The intelligence was gathered through an analysis of software known as Xkeyscore, developed by the NSA, according to DR. And the agency "intercepted both calls, texts and chat messages to and from telephones of officials in the neighbouring countries." The alleged set-up allowed the NSA to obtain data using the telephone numbers of politicians as search parameters. The FE's subsequent secret investigation into the affair was codenamed "Operation Dunhammer" and concluded in 2015.
"Denmark has become a sort of de facto and unofficial member of the 'Five Eyes' club," wrote the Danish weekly Weekendavisen.
"The NSA jumped at the opportunity," Süddeutsche Zeitung, Germany's leading center-left newspaper, wrote.
This partnership between allied spies is not a one-way street. The cascade of revelations over the past year over the assistance offered by Danish spies to their NSA colleagues, however, come at a cost to the country's image.
"It has allowed Denmark to have better quality American intelligence than Germany, for example," said Flemming Splidsboel Hansen, a specialist in international security issues at the Danish Institute of International Relations. It also endows Copenhagen with "political weight in Washington that we would not have had otherwise," Hansen continued.
"This is surely not going to make relations between Denmark and the other states of the European Union any easier," Hansen added. The pressure will increase on the Danish government to prove that Washington is not merely exploiting Denmark as a cheap cell tower for its cyber spies if more revelations are revealed,Hansen predicts.
Leaders in Europe have reacted to the revelations that Danish authorities cooperated with the NSA's spying operations. After a virtual Franco-German meeting with German Chancellor Angela Merkel, French President Emmanuel Macron condemned the actions by Danish authorities. Both Macron and Merkel said they expected the U.S. and Danish governments to present explanations over allegations Washington spied on European allies with Copenhagen's aid.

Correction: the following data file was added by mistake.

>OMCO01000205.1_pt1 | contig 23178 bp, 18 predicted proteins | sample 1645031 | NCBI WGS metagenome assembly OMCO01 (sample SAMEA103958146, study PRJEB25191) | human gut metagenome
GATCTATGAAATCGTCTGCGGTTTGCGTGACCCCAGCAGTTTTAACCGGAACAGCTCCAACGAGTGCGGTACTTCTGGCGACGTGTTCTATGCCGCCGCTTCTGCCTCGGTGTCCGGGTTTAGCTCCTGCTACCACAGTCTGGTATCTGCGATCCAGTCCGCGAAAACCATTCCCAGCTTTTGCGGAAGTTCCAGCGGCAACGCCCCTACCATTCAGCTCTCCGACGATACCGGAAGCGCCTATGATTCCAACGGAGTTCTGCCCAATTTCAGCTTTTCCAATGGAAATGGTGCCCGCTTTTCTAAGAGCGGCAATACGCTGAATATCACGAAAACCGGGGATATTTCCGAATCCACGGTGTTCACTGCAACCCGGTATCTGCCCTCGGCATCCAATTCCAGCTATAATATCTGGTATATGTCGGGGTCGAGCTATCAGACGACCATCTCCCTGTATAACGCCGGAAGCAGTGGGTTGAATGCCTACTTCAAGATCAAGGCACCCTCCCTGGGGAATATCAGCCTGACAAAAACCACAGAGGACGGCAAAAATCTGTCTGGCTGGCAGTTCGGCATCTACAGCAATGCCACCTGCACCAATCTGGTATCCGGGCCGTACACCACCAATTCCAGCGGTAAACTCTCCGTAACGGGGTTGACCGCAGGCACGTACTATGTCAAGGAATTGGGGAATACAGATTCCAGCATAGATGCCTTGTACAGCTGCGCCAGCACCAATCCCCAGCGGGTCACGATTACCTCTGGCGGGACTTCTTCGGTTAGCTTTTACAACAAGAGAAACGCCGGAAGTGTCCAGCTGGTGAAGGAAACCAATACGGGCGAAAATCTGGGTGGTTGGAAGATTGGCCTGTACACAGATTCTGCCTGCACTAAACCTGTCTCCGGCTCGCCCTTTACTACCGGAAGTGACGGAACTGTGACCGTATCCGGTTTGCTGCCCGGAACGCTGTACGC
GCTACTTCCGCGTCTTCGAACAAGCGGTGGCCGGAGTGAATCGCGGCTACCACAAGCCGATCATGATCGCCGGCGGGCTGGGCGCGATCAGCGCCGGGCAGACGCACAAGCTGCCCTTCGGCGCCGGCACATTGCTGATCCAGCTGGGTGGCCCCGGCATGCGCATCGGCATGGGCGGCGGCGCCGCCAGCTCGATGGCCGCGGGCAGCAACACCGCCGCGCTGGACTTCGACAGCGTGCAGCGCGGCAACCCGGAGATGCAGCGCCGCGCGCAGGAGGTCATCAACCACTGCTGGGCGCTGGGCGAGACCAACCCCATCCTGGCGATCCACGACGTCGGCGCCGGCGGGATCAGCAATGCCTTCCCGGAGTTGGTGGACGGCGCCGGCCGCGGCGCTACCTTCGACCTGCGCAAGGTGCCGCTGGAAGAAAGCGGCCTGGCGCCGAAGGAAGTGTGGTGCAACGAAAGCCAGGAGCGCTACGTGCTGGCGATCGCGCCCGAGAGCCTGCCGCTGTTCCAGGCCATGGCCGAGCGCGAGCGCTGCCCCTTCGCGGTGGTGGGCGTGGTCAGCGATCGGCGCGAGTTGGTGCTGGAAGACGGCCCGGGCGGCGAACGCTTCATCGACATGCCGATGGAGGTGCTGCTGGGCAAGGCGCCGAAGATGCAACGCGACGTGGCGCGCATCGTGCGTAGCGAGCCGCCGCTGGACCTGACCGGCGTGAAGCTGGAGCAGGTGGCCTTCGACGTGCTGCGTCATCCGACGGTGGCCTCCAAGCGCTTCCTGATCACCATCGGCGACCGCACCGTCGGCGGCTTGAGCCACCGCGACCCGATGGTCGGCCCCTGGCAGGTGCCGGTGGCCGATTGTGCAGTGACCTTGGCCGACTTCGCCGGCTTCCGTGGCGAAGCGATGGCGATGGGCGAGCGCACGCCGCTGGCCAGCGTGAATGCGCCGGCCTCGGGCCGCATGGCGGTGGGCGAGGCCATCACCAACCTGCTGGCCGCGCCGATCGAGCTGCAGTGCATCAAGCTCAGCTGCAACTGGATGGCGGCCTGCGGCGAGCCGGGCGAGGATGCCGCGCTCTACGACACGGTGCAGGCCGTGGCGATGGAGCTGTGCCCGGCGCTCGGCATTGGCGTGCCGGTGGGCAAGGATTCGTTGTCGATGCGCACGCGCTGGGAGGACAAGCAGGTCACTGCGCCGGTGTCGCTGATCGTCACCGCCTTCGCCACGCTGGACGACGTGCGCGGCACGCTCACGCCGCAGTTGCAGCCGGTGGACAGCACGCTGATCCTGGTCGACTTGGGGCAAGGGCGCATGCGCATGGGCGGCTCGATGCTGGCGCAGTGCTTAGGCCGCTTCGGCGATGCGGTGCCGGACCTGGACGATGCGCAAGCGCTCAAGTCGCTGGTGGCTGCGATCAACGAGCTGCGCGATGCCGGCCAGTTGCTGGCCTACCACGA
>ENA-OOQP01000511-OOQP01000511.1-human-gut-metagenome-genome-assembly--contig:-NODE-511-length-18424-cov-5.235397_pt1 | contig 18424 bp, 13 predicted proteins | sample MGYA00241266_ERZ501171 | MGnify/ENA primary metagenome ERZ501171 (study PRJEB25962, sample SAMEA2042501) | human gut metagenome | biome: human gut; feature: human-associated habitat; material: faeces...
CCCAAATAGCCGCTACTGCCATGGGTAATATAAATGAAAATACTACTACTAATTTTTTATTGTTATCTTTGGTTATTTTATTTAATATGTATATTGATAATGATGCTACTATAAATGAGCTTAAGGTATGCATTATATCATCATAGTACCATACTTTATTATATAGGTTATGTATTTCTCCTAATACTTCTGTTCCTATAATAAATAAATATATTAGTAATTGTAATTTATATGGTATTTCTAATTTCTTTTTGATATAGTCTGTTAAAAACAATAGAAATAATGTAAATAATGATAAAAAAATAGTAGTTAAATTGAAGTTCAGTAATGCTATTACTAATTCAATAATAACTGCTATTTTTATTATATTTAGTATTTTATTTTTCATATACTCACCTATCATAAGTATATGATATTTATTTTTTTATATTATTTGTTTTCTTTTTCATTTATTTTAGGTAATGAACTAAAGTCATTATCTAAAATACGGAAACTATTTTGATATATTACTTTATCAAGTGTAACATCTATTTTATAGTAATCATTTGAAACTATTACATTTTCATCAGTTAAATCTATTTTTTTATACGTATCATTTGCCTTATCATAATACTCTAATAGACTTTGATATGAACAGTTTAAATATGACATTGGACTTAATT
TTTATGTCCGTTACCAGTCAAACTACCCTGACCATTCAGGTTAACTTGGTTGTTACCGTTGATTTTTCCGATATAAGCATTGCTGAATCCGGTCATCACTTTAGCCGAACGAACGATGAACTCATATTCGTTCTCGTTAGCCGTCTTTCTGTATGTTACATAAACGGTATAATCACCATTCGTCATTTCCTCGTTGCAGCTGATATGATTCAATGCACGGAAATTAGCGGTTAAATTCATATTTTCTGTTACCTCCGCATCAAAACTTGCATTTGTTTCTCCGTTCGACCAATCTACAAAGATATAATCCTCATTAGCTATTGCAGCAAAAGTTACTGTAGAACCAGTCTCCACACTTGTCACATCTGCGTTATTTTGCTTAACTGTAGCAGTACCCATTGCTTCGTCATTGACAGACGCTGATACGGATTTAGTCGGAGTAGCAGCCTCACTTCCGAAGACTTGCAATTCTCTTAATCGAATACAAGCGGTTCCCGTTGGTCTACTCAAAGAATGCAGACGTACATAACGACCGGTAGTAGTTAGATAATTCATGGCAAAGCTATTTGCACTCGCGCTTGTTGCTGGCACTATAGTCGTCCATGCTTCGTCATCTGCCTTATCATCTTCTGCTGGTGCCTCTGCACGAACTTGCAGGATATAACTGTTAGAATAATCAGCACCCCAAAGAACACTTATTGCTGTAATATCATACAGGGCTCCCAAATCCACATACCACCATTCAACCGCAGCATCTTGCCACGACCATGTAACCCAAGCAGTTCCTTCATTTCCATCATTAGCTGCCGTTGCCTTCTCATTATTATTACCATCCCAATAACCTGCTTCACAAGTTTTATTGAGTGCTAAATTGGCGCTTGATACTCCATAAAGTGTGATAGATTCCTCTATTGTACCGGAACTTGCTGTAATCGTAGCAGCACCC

"If the information is true," Macron said during a statement to the press following a virtual Franco-German summit , these practices are "unacceptable between allies, and even less acceptable between European allies and partners." Macron urged for the U.S. to make "full clarity" on the "past facts," but also on "current practices."
Merkel said she agreed with French President Emmanuel Macron's assertion that wiretapping between allies was unacceptable. But Berlin seemed to take a slightly softer tone.
"Nothing has changed in our stance to the clarification given by the predecessor at the time," Merkel said, referencing the initial claims raised in 2013.
Merkel at the time declared that "spying among friends" was unacceptable. Steinbrück, on the other hand, told DR that it would be hypocritical for Germany to express discontent over Denmark's alleged spying, as the 2013 intelligence leak made by Edward Snowden revealed that the German intelligence service BND had spied on other countries both on its own and while working with the NSA.